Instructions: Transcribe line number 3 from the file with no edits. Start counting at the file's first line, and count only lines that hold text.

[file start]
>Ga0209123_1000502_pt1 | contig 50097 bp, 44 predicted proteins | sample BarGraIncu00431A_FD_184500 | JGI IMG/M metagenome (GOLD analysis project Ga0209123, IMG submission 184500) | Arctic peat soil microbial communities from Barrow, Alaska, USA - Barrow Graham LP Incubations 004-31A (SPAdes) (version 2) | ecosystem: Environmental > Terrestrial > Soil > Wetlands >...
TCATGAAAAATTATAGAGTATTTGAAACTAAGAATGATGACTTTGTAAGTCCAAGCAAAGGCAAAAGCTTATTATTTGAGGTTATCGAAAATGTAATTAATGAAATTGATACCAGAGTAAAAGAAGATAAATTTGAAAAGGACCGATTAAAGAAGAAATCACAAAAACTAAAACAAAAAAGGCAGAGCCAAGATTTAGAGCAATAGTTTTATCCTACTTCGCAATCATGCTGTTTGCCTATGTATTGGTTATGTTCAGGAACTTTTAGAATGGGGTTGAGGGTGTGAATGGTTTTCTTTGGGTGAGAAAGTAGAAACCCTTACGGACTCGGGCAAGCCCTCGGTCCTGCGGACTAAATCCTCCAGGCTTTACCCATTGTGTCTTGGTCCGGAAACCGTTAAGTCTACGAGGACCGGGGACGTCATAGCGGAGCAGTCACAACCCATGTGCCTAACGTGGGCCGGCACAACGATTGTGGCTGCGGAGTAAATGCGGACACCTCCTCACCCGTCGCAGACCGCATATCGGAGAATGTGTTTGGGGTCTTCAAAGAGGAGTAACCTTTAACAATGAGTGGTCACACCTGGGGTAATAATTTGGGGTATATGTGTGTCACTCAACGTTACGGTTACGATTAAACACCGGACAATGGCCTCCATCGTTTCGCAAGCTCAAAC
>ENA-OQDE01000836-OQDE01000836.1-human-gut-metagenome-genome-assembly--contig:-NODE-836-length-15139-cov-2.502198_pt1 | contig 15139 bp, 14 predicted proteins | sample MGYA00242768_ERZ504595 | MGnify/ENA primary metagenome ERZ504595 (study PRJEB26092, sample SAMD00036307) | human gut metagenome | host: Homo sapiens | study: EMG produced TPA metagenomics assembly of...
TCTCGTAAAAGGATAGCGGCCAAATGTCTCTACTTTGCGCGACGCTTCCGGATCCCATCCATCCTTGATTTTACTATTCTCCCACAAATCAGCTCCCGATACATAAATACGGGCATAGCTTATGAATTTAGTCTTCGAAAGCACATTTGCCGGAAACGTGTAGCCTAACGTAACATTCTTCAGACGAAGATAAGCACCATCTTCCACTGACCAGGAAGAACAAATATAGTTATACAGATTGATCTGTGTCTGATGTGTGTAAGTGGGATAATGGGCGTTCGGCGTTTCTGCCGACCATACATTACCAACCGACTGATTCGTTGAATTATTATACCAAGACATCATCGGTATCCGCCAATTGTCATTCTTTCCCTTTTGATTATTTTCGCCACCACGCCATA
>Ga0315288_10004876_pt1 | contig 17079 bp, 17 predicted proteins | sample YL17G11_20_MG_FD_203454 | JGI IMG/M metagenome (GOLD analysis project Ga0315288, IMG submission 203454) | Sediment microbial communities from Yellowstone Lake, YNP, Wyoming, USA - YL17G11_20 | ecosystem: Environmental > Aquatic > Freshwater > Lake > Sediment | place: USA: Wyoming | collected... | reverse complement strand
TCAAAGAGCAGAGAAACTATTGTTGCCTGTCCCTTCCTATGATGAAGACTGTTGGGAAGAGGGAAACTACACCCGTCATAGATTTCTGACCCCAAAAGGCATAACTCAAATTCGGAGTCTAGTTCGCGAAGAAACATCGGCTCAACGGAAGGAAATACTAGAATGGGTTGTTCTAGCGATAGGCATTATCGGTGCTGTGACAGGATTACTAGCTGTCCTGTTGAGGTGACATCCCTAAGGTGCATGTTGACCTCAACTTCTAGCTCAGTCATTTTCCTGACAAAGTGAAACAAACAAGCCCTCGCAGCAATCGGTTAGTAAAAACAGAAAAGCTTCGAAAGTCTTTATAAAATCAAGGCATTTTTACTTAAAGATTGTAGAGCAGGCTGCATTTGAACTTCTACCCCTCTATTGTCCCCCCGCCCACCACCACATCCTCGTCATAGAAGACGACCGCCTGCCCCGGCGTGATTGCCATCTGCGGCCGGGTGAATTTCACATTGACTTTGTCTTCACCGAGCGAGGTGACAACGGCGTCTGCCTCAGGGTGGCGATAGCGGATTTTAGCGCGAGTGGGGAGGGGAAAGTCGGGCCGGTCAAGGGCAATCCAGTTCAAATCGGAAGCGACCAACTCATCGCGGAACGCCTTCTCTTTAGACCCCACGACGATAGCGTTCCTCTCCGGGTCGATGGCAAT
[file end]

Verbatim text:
>ENA-OQDE01000836-OQDE01000836.1-human-gut-metagenome-genome-assembly--contig:-NODE-836-length-15139-cov-2.502198_pt1 | contig 15139 bp, 14 predicted proteins | sample MGYA00242768_ERZ504595 | MGnify/ENA primary metagenome ERZ504595 (study PRJEB26092, sample SAMD00036307) | human gut metagenome | host: Homo sapiens | study: EMG produced TPA metagenomics assembly of...